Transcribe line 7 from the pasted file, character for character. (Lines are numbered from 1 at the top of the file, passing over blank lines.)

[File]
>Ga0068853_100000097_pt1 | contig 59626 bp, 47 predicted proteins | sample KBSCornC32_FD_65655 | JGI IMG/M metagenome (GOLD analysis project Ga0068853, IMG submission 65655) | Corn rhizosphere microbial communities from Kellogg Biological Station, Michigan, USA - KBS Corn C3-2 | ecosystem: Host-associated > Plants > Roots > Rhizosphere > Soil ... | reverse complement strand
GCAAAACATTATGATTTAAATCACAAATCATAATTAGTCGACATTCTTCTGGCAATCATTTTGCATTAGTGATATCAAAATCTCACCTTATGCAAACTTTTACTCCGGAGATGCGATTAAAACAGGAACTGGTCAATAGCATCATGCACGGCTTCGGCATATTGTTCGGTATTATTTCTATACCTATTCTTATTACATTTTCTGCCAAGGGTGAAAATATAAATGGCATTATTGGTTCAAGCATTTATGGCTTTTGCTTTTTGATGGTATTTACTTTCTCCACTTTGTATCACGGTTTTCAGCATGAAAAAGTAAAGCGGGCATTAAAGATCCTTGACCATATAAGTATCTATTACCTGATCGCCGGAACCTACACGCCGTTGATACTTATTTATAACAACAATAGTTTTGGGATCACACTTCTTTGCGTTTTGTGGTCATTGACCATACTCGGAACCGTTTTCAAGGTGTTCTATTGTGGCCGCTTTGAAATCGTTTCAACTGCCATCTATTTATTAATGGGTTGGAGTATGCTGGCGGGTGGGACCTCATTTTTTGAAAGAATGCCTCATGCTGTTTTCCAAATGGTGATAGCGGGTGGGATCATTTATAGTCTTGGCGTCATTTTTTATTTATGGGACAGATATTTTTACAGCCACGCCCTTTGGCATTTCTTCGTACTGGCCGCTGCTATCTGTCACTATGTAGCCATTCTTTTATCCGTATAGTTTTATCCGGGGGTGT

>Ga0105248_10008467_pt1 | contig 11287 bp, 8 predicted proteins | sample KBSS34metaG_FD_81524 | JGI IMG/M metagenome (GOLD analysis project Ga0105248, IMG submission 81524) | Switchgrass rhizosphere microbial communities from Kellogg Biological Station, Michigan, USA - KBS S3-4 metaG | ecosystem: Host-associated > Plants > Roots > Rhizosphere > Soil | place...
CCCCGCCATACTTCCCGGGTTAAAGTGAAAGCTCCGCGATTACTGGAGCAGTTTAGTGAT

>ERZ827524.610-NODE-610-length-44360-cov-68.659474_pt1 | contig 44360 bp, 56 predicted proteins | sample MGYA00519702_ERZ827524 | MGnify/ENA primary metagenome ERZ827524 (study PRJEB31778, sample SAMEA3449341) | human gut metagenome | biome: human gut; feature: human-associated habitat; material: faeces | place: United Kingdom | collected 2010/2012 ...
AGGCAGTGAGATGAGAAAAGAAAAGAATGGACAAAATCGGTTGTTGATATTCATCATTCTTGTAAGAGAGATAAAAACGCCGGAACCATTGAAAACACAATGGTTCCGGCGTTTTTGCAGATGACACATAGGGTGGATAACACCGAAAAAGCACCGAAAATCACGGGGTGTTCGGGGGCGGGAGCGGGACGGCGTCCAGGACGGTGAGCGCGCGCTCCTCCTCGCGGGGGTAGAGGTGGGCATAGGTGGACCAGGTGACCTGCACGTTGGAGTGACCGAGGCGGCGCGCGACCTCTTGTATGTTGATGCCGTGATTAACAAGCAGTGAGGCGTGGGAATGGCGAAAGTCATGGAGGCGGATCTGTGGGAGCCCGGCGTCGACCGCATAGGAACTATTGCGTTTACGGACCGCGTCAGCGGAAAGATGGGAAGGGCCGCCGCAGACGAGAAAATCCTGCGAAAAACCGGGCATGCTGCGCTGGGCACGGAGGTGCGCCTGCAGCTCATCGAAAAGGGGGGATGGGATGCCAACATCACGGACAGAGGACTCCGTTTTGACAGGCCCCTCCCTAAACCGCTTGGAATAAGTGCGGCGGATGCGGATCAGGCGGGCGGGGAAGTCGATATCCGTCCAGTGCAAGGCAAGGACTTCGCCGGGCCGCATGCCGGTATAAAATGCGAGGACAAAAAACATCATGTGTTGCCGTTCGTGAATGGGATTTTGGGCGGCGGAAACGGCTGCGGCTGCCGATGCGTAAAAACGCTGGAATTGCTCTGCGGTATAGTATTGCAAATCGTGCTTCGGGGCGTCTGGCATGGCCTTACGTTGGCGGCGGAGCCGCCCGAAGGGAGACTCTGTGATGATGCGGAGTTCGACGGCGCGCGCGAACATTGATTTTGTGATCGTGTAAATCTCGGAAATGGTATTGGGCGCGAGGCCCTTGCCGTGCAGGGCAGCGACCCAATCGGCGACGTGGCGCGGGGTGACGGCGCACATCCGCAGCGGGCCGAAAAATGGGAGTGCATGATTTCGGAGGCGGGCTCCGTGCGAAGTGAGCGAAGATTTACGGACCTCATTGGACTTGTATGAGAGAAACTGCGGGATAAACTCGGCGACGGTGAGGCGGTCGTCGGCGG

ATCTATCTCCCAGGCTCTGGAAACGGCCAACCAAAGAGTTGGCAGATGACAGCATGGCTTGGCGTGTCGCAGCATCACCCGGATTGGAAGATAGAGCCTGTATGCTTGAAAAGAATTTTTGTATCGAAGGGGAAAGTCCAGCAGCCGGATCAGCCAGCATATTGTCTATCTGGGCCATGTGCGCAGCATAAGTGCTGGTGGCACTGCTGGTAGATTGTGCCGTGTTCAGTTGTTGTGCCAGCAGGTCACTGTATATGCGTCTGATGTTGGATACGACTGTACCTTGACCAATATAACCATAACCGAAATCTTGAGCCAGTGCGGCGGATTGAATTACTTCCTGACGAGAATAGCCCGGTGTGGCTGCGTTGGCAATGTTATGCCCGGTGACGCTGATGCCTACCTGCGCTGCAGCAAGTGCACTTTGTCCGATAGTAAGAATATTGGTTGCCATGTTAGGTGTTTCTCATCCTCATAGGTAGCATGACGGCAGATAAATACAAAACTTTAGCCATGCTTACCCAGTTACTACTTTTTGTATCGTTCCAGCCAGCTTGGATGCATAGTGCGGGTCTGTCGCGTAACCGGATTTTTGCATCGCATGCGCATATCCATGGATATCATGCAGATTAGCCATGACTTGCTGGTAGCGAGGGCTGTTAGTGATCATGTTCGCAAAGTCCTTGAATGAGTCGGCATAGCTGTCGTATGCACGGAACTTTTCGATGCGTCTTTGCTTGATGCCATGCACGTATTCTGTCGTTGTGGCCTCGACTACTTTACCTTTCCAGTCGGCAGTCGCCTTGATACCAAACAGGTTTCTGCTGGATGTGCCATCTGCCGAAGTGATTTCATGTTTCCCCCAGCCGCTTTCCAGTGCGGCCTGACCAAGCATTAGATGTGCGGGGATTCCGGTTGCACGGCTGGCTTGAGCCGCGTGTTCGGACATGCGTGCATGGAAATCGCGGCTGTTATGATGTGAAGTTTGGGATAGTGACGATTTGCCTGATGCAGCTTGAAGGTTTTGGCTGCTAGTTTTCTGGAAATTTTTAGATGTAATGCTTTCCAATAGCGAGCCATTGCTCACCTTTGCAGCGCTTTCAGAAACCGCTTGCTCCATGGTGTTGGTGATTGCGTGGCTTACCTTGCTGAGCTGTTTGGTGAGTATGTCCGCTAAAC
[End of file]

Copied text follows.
ATCTATCTCCCAGGCTCTGGAAACGGCCAACCAAAGAGTTGGCAGATGACAGCATGGCTTGGCGTGTCGCAGCATCACCCGGATTGGAAGATAGAGCCTGTATGCTTGAAAAGAATTTTTGTATCGAAGGGGAAAGTCCAGCAGCCGGATCAGCCAGCATATTGTCTATCTGGGCCATGTGCGCAGCATAAGTGCTGGTGGCACTGCTGGTAGATTGTGCCGTGTTCAGTTGTTGTGCCAGCAGGTCACTGTATATGCGTCTGATGTTGGATACGACTGTACCTTGACCAATATAACCATAACCGAAATCTTGAGCCAGTGCGGCGGATTGAATTACTTCCTGACGAGAATAGCCCGGTGTGGCTGCGTTGGCAATGTTATGCCCGGTGACGCTGATGCCTACCTGCGCTGCAGCAAGTGCACTTTGTCCGATAGTAAGAATATTGGTTGCCATGTTAGGTGTTTCTCATCCTCATAGGTAGCATGACGGCAGATAAATACAAAACTTTAGCCATGCTTACCCAGTTACTACTTTTTGTATCGTTCCAGCCAGCTTGGATGCATAGTGCGGGTCTGTCGCGTAACCGGATTTTTGCATCGCATGCGCATATCCATGGATATCATGCAGATTAGCCATGACTTGCTGGTAGCGAGGGCTGTTAGTGATCATGTTCGCAAAGTCCTTGAATGAGTCGGCATAGCTGTCGTATGCACGGAACTTTTCGATGCGTCTTTGCTTGATGCCATGCACGTATTCTGTCGTTGTGGCCTCGACTACTTTACCTTTCCAGTCGGCAGTCGCCTTGATACCAAACAGGTTTCTGCTGGATGTGCCATCTGCCGAAGTGATTTCATGTTTCCCCCAGCCGCTTTCCAGTGCGGCCTGACCAAGCATTAGATGTGCGGGGATTCCGGTTGCACGGCTGGCTTGAGCCGCGTGTTCGGACATGCGTGCATGGAAATCGCGGCTGTTATGATGTGAAGTTTGGGATAGTGACGATTTGCCTGATGCAGCTTGAAGGTTTTGGCTGCTAGTTTTCTGGAAATTTTTAGATGTAATGCTTTCCAATAGCGAGCCATTGCTCACCTTTGCAGCGCTTTCAGAAACCGCTTGCTCCATGGTGTTGGTGATTGCGTGGCTTACCTTGCTGAGCTGTTTGGTGAGTATGTCCGCTAAAC